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Insurance company uses Facebook data to issue rates, shows bias

And, finally, this year England’s largest vehicle insurer, Admiral Insurance, set out to use Facebook users’ posts to see there was a correlation between their use of the social media site and whether they would make good first-time drivers.

While this isn’t a straight AI failure, it is a misuse of AI. Walsh said that “Facebook did a good job in blocking this one.” The endeavor, which was called “firstcarquote,” never got off the ground because Facebook blocked the company from accessing data, citing its policy that states companies can’t “use data obtained from Facebook to make decisions about eligibility, including whether to approve or reject an application or how much interest to charge on a loan.”

As evidenced by these examples, AI systems are deeply prone to bias—and it is critical that machine learning algorithms train on diverse sets of data in order to prevent it. As AI increases its capabilities, ensuring proper checks, diverse data, and ethical standards for research is of utmost importance.

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The Positive and Negative Effects of Artificial Intelligence on Our Lives

Artificial IntelligenceArtificial Intelligence effects our lives in good and bad ways Artificial Intelligence helps us by causing less work for us to do. A down side to Artificial Intelligence is that it can not think for it self it still has to have some kind of person or other intelligence to control it.The advantages that Artificial Intelligence has are the ability to do work without getting any rest, sleep and food. It has little learning capability of its own but not enough to think on its own. Most computer programs that involve Artificial Intelligence designed to supply both the knowledge and the reasoning of human experts in a given field may well be the consultants of the future. They have already been used in such diverse areas as mineral exploration and computer manufacturing. As more and more Artificial Intelligence is developed it could be used by nonexperts as well.Artificial Intelligence can also resemble the way a mouse works. A mouse can be used to draw lines, to point, and to circle objects to be moved, transposed, or edited. Once the command has been selected on the screen, the click of a button on the mouse activates it. This Artificial Intelligence, by the computer, is in a way that involves human intelligence with the computer.Some disadvantages of Artificial Intelligence are the fact that the computer cant think for it self, it always has to have some kind of other intelligence controlling it such as people and the fact that it cannot think for it self makes the computer vulnerable to malfunctions and shut downs. Another disadvantages is all English language must be turned into numbers consisting of ones and zeros so the computer will understand.Problems that are usually involved in Artificial Intelligence is when the computer is capable of learning on its own and causes situations where our personal information is changed, it will change our lives too.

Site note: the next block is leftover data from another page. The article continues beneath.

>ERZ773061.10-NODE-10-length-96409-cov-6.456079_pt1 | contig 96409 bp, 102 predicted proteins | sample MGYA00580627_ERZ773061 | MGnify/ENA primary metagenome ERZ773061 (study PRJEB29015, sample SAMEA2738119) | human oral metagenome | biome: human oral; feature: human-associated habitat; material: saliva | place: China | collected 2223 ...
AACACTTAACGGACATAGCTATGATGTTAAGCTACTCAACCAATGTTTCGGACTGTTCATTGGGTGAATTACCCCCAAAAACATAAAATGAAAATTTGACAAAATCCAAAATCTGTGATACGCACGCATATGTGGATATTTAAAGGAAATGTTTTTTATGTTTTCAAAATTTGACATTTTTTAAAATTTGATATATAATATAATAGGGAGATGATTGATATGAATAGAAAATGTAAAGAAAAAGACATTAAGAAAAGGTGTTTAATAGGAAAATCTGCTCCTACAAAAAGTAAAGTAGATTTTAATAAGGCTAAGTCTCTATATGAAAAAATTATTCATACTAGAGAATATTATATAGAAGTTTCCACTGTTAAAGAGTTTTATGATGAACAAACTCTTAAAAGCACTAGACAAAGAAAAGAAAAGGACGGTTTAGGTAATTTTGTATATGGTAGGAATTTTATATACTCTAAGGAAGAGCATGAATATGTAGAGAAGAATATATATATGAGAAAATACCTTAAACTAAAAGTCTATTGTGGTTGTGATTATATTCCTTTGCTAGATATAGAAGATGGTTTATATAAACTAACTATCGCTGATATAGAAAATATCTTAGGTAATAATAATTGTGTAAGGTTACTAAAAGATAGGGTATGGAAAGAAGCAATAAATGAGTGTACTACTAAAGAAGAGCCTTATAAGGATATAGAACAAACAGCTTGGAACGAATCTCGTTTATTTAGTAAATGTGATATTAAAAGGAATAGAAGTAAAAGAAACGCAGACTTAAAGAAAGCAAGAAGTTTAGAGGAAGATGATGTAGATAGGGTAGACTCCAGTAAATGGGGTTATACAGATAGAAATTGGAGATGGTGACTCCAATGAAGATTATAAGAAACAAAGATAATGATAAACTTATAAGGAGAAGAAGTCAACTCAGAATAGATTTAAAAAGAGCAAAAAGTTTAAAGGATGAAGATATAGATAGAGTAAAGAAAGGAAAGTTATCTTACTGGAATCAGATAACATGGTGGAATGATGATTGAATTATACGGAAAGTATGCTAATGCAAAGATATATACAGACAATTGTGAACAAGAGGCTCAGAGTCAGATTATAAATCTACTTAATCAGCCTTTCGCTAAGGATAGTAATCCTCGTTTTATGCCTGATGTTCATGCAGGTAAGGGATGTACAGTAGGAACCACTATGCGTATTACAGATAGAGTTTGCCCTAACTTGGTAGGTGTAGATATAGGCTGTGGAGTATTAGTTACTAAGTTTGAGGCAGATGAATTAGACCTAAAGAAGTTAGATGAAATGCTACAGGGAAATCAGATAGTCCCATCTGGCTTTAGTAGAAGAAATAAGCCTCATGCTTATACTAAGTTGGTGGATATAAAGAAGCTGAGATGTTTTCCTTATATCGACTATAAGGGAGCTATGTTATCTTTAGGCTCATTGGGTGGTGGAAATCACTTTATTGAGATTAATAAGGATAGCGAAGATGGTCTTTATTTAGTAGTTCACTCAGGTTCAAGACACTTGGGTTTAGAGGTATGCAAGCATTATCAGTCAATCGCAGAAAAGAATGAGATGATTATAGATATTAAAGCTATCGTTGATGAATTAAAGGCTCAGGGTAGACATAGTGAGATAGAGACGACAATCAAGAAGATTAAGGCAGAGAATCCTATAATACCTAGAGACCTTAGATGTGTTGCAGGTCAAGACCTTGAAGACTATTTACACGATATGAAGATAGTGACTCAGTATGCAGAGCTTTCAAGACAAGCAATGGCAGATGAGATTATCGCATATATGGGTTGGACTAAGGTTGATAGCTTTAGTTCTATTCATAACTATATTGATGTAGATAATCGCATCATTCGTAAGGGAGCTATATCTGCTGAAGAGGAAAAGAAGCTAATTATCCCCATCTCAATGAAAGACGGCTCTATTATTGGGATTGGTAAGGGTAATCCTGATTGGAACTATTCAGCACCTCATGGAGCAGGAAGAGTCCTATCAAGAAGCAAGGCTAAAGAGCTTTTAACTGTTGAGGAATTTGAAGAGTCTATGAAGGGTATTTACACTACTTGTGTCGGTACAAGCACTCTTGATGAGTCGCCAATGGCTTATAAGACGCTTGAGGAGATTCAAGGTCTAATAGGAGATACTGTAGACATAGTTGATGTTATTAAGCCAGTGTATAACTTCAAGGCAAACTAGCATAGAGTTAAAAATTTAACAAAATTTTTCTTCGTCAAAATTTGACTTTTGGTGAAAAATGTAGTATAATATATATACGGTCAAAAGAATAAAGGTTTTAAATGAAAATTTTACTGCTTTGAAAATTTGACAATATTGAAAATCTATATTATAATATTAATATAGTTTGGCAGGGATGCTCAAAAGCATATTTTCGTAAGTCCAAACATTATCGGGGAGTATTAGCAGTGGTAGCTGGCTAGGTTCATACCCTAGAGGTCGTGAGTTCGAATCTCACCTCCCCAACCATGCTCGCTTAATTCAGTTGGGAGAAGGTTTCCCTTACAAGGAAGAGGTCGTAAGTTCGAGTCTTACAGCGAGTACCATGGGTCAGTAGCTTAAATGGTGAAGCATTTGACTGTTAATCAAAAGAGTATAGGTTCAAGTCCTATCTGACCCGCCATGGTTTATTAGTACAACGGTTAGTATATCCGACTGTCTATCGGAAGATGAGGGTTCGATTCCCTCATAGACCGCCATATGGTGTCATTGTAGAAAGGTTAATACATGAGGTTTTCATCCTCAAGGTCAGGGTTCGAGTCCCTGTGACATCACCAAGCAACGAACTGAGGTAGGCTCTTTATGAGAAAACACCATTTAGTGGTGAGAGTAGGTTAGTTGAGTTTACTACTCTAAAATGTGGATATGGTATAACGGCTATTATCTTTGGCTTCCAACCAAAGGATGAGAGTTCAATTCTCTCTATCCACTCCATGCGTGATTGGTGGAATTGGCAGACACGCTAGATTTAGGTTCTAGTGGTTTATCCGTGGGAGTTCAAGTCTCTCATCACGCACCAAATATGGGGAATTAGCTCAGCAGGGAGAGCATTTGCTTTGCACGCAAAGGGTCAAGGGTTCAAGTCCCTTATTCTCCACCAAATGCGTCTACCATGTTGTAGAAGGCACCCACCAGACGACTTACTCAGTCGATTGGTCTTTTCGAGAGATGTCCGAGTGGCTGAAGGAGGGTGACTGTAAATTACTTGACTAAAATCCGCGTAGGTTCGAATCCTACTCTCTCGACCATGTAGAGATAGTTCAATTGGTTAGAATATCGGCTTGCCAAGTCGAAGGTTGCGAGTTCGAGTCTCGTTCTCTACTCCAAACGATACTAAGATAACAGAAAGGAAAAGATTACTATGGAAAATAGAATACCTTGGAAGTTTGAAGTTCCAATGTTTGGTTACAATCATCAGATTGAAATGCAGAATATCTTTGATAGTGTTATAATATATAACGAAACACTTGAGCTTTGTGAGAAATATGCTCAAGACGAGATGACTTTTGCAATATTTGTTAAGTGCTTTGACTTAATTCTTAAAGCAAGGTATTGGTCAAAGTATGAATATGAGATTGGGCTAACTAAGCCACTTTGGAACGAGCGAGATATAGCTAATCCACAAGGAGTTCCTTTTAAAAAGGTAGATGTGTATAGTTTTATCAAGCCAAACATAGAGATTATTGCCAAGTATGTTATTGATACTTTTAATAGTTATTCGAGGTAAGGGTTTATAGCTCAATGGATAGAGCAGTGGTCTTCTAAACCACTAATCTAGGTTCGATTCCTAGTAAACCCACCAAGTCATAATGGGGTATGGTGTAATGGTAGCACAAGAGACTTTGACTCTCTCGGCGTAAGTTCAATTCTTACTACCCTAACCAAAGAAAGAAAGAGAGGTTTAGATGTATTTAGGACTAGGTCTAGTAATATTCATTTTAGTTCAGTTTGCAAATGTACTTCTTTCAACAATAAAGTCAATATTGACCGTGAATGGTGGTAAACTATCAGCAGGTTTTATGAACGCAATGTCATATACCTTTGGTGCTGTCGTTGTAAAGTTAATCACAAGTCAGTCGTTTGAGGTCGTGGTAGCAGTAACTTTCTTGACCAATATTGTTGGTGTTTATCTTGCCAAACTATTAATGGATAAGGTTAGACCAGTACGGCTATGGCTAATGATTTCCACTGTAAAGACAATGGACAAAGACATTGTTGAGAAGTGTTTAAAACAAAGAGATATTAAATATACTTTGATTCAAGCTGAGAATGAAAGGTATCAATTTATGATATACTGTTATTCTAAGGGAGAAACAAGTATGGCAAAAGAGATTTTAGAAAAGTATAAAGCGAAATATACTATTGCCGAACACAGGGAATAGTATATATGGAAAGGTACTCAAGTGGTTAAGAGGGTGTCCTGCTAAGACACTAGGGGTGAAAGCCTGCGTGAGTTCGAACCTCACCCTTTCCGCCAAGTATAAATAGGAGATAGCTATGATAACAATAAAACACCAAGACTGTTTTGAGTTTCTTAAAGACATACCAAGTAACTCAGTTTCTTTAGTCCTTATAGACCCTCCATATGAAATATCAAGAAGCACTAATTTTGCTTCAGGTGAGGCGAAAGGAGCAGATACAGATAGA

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Exploring the risks of artificial intelligence

“Science has not yet mastered prophecy. We predict too much for the next year and yet far too little for the next ten.”

These words, articulated by Neil Armstrong at a speech to a joint session of Congress in 1969, fit squarely into most every decade since the turn of the century, and it seems to safe to posit that the rate of change in technology has accelerated to an exponential degree in the last two decades, especially in the areas of artificial intelligence and machine learning.

Artificial intelligence is making an extreme entrance into almost every facet of society in predicted and unforeseen ways, causing both excitement and trepidation. This reaction alone is predictable, but can we really predict the associated risks involved?